Strawberry-Rhubarb is a great combination. Rhubarb has its own flavor, which is very nice and cam be exceedingly smooth when aged a year. But rhubarb has the uncanny ability to take on the flavor of anything blended with it, neither competing with the blend nor dominating it the way some other wines will. Proportions of each is really a personal choice, but I would mix up some trial blends and choose the best among them. I would tend to go strong on the strawberry just to ensure there is an adequate strawberry flavor to the wine, but you can then make test batches that back off from that strength. To do this, you should have one or more small beakers graduated in a milliliter scale. Mix 50 ml of each wine in a glass and allow to stand a half-hour before tasting. Mix additional samples using 40-60 strawberry-rhubarb and 30-70 strawberry rhubarb and taste all three blends (including the 50-50) in succession. To be fair, you should also try 60-40 and 70-30 blends, with the strawberry being the major component. Once you find the proportion that tastes best to you, then go ahead and blend larger amounts in this proportion.
Strawberry is of low-to-medium acidity and rhubard is of fairly high acidity, so the two ferment well together. The recipe below takes advantage of this fact but includes some white grape juice concentrate for added body. Any white grape juice concentrate will do, but the recipe specifies one you can buy in almost any American supermarket.
Trim all leaves from rhubarb. Do not peel, but wipe clean and cut into thin, quarter-inch lengths. Lay slices in bottom of primary and sprinkle sugar evenly over them. Cover with clean cloth and allow to sit 24 hours. The juice from the rhubarb will have largely turned the sugar to a syrup. Using a sanitized spoon or spatula, scoop the rhubarb slices into a nylon straining bag containing the strawberries (sliced if fresh, thawed and chopped if frozen). Tie closed and lay in primary. Stir in all remaining ingredients except pectic enzyme and yeast. Cover primary for 12 hours, then add pectic enzyme and stir. Recover the primary and allow to sit another 12 hours. Stir must again to ensure all sugar is dissolved and add activated yeast. Recover primary and set aside. Punch down cap twice daily for 5-7 days. Remove bag and allow to drip-drain (do not squeeze) for at least 30 minutes. Combine drippings with liquid in primary and transfer to secondary, topping up if required. When fermentation in secondary stops (3-8 weeks), rack, top up and refit airlock. Rack again every 6 weeks until wine is clear and no longer dropping sediment. Stabilize and sweeten to taste if desired. If no renewed fermentation in 30 days, bottle the wine. Age 3-6 months, but no longer than one year. [Author's own recipe]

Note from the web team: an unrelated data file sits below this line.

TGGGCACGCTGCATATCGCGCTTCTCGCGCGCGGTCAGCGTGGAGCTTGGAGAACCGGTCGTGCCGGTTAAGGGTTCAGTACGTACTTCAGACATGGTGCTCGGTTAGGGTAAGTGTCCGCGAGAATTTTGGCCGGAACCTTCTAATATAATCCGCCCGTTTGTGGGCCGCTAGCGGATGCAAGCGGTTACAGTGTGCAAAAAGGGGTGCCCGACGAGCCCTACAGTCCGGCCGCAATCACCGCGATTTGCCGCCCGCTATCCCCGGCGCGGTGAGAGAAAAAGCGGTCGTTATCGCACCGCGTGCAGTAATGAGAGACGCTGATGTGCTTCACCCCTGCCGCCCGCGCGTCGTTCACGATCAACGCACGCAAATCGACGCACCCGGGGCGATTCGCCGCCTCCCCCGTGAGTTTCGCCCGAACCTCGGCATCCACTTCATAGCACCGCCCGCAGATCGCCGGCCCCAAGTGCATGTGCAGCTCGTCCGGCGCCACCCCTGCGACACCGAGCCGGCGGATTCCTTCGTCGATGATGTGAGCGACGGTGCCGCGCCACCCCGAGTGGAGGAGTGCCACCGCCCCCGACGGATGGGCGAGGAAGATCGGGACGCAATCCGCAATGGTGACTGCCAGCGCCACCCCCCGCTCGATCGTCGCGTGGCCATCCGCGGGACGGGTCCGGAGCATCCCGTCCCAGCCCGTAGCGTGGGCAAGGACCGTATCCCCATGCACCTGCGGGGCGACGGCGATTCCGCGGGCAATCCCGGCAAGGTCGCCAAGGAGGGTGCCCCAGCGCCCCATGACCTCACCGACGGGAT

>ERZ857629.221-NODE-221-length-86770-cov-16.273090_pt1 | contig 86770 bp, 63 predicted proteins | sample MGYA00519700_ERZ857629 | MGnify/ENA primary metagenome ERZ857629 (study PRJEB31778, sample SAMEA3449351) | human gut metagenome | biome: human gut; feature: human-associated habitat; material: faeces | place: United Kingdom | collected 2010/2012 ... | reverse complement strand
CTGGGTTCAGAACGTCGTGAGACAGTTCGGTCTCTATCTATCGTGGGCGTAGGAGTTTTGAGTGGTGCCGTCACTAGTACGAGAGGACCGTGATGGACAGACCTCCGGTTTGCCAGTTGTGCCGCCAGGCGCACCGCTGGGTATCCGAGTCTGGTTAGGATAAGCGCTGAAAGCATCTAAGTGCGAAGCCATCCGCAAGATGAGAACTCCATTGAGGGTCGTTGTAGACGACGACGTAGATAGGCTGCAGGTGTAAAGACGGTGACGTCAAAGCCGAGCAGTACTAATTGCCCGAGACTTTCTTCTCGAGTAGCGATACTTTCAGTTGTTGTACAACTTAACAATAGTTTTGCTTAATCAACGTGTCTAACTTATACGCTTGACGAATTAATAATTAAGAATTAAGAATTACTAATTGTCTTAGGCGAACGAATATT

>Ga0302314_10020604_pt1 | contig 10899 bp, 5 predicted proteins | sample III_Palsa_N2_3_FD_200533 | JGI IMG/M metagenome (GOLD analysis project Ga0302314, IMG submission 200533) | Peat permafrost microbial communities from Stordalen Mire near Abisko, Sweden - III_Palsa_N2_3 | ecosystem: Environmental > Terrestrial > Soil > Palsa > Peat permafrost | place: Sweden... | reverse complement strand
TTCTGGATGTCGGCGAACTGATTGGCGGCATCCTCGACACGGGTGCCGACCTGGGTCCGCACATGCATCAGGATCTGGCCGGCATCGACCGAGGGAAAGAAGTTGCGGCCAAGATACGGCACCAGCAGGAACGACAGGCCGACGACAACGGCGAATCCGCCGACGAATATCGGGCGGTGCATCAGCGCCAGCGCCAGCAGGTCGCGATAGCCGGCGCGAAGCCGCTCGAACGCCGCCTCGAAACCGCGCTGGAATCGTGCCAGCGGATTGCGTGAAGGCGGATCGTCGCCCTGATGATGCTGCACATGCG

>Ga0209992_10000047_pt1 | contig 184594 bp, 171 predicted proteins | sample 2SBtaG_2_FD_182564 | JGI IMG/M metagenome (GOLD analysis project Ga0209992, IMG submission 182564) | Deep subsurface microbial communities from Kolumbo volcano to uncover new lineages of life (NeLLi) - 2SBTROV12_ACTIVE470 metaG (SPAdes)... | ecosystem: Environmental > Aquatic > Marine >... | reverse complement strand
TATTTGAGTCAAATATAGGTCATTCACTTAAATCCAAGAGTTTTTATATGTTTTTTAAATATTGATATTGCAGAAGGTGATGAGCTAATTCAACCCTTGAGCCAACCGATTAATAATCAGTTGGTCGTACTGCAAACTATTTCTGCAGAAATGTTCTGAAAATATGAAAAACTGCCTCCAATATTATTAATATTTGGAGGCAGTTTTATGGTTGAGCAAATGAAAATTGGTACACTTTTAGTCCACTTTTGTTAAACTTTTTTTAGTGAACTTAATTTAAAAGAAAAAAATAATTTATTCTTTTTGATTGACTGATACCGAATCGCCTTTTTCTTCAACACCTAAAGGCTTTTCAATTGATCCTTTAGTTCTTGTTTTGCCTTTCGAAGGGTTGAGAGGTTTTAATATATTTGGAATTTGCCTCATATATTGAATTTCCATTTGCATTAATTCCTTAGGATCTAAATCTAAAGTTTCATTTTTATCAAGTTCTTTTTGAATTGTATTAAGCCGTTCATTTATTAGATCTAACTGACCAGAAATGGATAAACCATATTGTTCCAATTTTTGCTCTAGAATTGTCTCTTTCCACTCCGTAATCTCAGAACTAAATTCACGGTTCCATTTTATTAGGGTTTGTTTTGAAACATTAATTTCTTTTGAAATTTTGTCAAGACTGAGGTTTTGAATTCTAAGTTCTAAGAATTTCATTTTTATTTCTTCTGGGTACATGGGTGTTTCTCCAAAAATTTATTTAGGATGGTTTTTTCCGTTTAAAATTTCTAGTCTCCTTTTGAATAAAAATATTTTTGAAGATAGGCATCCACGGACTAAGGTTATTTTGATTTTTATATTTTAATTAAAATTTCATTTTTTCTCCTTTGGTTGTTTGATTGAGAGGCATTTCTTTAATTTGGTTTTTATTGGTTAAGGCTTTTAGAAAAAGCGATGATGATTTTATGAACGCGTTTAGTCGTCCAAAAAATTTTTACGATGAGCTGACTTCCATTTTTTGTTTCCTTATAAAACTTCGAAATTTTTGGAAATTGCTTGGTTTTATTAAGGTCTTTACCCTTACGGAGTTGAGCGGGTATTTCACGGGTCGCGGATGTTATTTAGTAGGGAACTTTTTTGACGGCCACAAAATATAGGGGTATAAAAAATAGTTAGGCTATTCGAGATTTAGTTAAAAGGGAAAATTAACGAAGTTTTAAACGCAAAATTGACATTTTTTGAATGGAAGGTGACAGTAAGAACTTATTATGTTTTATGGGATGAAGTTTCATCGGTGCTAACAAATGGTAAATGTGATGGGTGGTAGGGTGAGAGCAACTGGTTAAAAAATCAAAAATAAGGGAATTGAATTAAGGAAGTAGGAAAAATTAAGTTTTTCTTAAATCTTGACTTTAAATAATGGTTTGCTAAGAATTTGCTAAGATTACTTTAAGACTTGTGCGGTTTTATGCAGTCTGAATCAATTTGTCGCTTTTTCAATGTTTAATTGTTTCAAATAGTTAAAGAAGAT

My thanks to Mark for the request.